Bozeman, MT
Jul 06-Jul 10, 2015
Credit: 2 graduate
Tuition & Fees: $727.00
Instructor(s): Jerry Johnson

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Course Description

This course will lay the groundwork for an understanding of the legal and political basis for scientific management of natural resources on public and private lands in the Greater Yellowstone Ecosystem. Readings, field visits and skill-building exercises will equip science educators with the social context of complex ecological issues.

Issues facing policy makers in complex administrative jurisdictions like the Greater Yellowstone Ecosystem require a consideration of the social, legal and economic environment as well as understanding the scientific questions. Both are necessary if society is to successfully address issues like recovery of endangered species, rural sprawl, or wildfire. The laws that govern the development of the vast storehouse of natural resources in the West are based in a time some call the era of the "Lords of Yesterday". They are the product of a more freewheeling period of our economic and political history. They include water law, hardrock mining law, timber and grazing, and the designation of Yellowstone National Park in 1872. These laws play a direct role in how and why the resource agencies manage public lands in the West.

Today, economic, social, and political changes are sweeping the West. The emergent New West is often in conflict with the Old as extractive industry gives way to tourism, retirees, and a service-based economy. While the impacts of our extractive history are well understood, those resulting from rapid land use and social change are less so; from employment patterns to politics, the new west is different from the old.

Please Note:
Drs. Rotella, Maxwell, and Johnson have coordinated their curricula for the three (3) mini-session classes listed below so that the 3 courses each stand alone; but also, if taken together, form a coherent package. If possible, you are encouraged to register for the courses together as a "package" in one summer or over a couple of summers to maximize the content benefit gained for each class. Although you are certainly welcome to take any combination of the courses in any order that suits you, we urge you to consider taking the entire 3-week package:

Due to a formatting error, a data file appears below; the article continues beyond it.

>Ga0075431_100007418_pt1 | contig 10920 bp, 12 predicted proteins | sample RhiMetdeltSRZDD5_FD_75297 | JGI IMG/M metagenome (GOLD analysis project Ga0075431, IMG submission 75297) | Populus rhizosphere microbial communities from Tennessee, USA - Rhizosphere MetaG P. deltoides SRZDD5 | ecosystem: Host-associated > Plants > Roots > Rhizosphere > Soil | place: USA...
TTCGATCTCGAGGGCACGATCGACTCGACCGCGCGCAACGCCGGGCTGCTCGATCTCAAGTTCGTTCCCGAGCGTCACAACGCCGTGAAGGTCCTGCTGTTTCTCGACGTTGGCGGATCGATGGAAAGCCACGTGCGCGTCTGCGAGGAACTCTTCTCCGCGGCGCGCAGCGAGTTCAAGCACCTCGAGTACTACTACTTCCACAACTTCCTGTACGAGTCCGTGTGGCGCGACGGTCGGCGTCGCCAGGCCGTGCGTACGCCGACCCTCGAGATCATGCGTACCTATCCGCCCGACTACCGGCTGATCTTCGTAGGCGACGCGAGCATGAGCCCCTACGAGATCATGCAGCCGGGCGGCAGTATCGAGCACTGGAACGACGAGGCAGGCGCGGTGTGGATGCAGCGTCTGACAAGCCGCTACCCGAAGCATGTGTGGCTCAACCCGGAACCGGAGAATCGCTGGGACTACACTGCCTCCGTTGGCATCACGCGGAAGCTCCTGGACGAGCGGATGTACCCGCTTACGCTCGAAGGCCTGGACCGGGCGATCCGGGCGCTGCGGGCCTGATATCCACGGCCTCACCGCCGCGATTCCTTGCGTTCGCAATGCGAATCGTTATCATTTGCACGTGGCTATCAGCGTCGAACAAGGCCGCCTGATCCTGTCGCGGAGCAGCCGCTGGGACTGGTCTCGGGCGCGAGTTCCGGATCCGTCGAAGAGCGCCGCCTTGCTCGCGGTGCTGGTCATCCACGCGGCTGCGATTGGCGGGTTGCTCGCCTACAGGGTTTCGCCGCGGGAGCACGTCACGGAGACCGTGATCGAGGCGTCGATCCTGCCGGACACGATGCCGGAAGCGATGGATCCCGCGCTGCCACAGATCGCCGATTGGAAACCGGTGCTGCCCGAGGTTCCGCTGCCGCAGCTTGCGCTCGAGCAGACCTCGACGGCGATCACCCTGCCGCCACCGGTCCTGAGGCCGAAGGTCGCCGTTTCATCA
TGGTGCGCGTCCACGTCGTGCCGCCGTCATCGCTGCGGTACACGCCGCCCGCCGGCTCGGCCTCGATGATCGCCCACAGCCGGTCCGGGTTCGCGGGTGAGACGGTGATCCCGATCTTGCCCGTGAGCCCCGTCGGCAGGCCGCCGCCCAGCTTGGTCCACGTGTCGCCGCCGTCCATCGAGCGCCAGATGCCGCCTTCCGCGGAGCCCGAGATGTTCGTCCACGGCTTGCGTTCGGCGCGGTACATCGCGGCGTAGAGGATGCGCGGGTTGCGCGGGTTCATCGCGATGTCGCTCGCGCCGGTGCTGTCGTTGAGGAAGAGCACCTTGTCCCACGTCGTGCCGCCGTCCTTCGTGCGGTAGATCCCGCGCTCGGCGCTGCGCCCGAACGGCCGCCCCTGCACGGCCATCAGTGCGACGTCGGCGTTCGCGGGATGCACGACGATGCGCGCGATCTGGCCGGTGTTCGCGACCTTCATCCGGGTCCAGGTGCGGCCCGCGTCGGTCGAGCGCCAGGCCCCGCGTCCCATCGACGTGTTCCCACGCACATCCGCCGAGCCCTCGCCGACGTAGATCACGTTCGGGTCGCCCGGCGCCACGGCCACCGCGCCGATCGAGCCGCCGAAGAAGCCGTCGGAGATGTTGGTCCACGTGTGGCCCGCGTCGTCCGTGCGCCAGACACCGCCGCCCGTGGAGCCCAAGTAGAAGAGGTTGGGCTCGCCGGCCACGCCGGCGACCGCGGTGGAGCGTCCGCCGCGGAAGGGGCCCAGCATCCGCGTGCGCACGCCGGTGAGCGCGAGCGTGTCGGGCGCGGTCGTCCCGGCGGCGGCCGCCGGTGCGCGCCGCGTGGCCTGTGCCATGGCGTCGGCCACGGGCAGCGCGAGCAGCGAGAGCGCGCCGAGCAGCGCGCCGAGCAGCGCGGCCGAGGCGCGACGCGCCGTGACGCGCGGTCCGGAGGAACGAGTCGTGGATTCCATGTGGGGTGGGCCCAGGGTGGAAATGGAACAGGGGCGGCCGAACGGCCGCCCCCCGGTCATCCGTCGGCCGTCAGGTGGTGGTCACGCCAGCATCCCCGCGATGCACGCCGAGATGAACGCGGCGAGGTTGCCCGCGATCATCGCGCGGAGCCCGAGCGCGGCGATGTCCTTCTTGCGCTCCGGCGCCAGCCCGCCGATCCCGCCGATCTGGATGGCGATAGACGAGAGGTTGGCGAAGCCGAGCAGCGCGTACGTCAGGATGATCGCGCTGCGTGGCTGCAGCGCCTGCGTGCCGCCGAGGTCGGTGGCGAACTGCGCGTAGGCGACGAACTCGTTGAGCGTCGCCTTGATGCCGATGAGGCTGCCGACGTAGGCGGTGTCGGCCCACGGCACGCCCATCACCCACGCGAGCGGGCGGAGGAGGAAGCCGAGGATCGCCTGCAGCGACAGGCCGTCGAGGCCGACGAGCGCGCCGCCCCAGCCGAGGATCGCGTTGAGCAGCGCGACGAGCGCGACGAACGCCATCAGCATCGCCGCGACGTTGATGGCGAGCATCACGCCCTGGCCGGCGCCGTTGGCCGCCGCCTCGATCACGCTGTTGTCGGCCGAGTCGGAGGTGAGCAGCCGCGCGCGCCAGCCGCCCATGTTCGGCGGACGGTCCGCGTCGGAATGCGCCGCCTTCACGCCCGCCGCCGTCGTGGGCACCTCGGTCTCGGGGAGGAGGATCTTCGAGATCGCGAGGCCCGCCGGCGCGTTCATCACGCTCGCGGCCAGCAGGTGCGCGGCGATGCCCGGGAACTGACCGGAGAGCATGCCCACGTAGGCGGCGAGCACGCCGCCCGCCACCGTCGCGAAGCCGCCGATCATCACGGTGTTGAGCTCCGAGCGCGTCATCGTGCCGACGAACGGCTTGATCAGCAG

• June 22-26, 2015
    BIOE 520 Understanding and Managing Animal Biodiversity in the Greater Yellowstone Ecosystem (Dr. Jay Rotella)
  • July 6-10, 2015
    LRES 569 Ecology of Invasive Plants in the Greater Yellowstone Ecosystem (Dr. Bruce Maxwell)
  • July 6-10, 2015
    BIOE 591 Land Use Issues in the Greater Yellowstone Ecosystem (Dr. Jerry Johnson)

Meeting Place and Times

Class: M 8:00 am to 12:00 noon
Location: Lewis Hall 407
Field Trips: M 1:00 pm to 5:00 pm; TWRF 8:00 am to 6:00 pm


Jerry Johnson, PhD.


Graduate standing.

Target Audience

Teachers in Montana State University's Master of Science in Science Education program; teachers desiring graduate credit in biology for professional development.

Tuition and Fees

 Program Fee $187.00
 Computer Fee$7.00
 Distributed Learning Fee$0.00

A $30 registration fee is also charged once per semester.

The costs above assume that you are taking only MSU Extended University courses during the semester that the course is offered. If you also registered for courses through the MSU Registrar, the regular MSU fee structure may apply.

A $40 late fee will be assessed if payment is not posted to your account by 3 pm (Mountain Time) of the course start date (or the business day before if the course starts on a weekend or a holiday).

To learn more about tuition and fees, please see the University Business Services' Student Accounts Web page.

Required Books/Materials

  • Course materials will be provided by your instructor.

For More Information

contact Diana Paterson at or 406-994-5679.

How to Register

Register Online